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Originally published December 28 2004

Drug company investors to experience accelerating losses as pharmaceutical company stock prices continue to fall

by Mike Adams, the Health Ranger, NaturalNews Editor

The stock prices of drug companies have been hammered over the last six months thanks to a series of scandals regarding the safety of drugs that have long been approved by the FDA. It turns out that just because a drug is approved by the FDA doesn't at all mean it is safe. In fact, given the current evidence that is now surfacing, it appears that the FDA knowingly approves dangerous drugs and continues to support the use and marketing of those drugs to consumers, even while strong evidence exists that such drugs are quite literally killing people.

It now appears that Pfizer is going to have its anti-inflammatory drug Bextra subjected to a "black-box" warning that would warn physicians about the rather bizarre side effects that can be caused by Bextra. Such a warning would not only harm the stock price of Pfizer, but it would also reduce the sales of the drug. Of course this is the kind of warning that should have been on the drug in the first place. And it is only now, after the FDA is under intense scrutiny for the Vioxx scandal with Merck, that this black-box warning is finally being enforced with companies like Pfizer.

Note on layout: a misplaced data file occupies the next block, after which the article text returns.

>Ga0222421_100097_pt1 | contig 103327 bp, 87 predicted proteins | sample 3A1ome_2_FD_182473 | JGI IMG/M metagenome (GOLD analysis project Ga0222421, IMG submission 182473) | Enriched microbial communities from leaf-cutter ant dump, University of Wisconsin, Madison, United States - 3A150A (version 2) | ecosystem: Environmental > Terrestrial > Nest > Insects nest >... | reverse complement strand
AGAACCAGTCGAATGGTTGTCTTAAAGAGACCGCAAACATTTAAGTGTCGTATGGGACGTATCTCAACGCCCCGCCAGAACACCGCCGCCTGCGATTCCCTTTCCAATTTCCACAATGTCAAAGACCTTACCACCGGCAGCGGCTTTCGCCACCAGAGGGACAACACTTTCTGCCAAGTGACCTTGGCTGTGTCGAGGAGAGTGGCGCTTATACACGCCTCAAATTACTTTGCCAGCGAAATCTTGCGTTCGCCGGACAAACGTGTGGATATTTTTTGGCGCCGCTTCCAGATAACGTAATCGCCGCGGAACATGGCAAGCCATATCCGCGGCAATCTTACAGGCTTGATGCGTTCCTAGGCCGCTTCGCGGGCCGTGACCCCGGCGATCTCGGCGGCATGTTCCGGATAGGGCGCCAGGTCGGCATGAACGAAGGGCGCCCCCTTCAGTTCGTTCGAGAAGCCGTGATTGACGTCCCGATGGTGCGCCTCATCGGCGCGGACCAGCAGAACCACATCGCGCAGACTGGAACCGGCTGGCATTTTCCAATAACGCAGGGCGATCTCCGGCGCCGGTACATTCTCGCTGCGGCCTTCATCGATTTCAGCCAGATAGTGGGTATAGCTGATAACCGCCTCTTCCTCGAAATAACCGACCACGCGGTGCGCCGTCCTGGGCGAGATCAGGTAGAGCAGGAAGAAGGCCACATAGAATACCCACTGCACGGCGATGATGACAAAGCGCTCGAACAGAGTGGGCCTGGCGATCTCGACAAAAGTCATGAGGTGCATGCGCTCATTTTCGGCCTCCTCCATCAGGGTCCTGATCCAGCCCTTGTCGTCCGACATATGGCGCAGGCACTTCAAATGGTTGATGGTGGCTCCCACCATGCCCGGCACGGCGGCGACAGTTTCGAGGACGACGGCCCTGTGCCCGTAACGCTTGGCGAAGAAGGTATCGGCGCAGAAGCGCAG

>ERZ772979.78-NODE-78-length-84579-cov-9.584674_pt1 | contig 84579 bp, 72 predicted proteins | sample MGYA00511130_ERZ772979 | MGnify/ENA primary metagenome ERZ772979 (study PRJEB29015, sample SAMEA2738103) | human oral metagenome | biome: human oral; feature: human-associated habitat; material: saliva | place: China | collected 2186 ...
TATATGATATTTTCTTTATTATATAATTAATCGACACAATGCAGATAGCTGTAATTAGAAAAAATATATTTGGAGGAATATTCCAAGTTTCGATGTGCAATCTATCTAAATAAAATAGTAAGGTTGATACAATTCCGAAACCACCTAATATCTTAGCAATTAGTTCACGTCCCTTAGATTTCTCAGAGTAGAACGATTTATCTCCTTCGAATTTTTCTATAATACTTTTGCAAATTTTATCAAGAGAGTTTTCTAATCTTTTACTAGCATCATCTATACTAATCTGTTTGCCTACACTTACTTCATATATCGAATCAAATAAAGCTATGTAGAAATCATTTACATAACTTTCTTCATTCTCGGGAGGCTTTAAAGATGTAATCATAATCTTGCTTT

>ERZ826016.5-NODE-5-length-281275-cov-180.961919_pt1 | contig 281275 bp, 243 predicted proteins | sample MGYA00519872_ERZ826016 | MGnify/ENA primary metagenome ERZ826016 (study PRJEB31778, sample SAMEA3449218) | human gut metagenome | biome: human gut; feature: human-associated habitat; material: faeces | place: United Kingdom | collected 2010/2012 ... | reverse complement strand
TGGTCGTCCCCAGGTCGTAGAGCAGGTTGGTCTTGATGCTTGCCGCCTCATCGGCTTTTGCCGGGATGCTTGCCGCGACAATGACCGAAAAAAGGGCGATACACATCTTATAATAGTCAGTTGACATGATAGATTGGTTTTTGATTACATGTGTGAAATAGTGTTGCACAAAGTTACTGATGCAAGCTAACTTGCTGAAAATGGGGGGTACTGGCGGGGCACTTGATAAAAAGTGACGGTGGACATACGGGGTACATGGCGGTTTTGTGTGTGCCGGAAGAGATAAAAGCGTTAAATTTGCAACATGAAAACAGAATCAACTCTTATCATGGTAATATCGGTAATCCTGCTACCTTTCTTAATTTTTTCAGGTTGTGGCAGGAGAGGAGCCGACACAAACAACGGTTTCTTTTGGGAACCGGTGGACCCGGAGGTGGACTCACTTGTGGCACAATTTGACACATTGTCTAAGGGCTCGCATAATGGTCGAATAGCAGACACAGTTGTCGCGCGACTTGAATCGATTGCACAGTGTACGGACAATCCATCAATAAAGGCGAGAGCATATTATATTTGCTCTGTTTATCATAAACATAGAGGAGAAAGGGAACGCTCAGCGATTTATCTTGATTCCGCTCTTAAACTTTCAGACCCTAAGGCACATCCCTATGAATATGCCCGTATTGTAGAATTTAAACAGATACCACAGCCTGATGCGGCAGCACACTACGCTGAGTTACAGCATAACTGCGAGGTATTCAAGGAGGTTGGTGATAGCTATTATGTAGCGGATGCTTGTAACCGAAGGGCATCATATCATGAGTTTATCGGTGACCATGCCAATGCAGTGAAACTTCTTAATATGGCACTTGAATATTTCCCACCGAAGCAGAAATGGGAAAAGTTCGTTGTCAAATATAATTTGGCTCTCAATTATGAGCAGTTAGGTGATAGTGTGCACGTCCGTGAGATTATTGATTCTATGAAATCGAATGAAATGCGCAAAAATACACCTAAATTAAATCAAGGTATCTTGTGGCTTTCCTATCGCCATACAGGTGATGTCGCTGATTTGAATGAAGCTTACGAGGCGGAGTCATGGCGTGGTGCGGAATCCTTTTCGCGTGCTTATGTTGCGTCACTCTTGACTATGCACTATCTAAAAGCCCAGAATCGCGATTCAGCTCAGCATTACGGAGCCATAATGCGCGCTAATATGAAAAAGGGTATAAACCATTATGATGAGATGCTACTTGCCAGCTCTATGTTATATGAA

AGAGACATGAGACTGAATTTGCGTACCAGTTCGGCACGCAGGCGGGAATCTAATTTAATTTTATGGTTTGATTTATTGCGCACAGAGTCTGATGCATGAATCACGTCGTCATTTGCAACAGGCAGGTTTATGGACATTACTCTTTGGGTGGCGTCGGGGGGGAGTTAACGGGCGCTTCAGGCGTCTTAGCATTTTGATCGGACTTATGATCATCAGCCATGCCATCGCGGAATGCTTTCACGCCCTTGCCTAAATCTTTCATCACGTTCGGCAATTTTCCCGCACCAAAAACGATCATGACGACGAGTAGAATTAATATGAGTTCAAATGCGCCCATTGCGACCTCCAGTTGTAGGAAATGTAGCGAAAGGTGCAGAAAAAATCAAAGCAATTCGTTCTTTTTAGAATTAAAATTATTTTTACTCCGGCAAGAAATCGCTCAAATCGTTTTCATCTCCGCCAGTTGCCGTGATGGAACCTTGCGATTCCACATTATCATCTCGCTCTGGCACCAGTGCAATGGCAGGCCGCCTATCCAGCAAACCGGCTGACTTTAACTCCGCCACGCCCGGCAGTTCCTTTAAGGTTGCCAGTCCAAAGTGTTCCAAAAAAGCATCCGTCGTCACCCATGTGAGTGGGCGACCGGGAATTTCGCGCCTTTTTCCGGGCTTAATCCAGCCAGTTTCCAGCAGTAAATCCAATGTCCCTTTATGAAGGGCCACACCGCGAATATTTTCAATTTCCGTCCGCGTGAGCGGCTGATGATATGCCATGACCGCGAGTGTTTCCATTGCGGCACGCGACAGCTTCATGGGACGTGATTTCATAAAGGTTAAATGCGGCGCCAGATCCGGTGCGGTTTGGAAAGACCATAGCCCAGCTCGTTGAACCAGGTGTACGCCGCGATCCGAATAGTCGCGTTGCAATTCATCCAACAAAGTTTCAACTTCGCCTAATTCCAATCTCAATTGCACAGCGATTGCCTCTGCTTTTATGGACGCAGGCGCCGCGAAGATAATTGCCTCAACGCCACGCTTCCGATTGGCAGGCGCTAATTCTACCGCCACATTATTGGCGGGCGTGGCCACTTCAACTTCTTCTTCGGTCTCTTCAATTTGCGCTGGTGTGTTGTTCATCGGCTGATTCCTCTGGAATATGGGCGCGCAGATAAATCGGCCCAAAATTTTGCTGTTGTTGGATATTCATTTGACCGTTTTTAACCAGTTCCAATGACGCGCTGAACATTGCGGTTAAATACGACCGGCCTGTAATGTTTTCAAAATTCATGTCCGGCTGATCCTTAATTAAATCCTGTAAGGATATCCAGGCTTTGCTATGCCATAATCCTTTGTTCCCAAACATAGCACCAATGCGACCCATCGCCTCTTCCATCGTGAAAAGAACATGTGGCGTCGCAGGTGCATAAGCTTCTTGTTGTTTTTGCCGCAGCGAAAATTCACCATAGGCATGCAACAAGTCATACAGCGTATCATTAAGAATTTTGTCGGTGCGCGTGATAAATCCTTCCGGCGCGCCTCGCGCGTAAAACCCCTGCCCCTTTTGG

It appears that drug companies are getting financially hammered, and for the first time, this information is getting widespread publicity. Perhaps that's because there were as many as twenty million Americans taking Vioxx when the drug was recalled. And there are potentially tens of thousands of Americans who were harmed or even killed by the drug. Many people are now joining the Vioxx lawsuits that are forming to seek compensation from Merck for the pain, suffering and health damage caused by their products.

But the big message here is to private investors. And my take on this is that people who invest in these industries of evil are ultimately going to pay the price in terms of their own capital loss. Many people are invested in drug companies in this country. And many investors really are only interested in the bottom line: they want to know what produces the greatest return. And they don't concern themselves with the real-world impact of their investment decisions.

For example, if you invest in a fast food company like a popular hamburger chain, you are financially supporting the growth and expansion of a company whose products we now know strongly contribute to diabetes and obesity. If you invest in a pharmaceutical company that is selling dangerous products to the public and hiding evidence of those dangers, then you are in fact bankrolling a system that is unleashing untold harm onto the American public. You are bankrolling a system of evil.

It is time, I think, for people to reevaluate their investments in the pharmaceutical industry. It is time to think about the social consequences of where your money goes, because your money isn't just dollars and cents -- it represents time, energy, effort and intention. And wherever you put that money, you will get results related to the organization that receives it. So if you put your money into an evil empire, you are in essence creating and spreading more evil around the world, even though you may be generating a financial profit from it.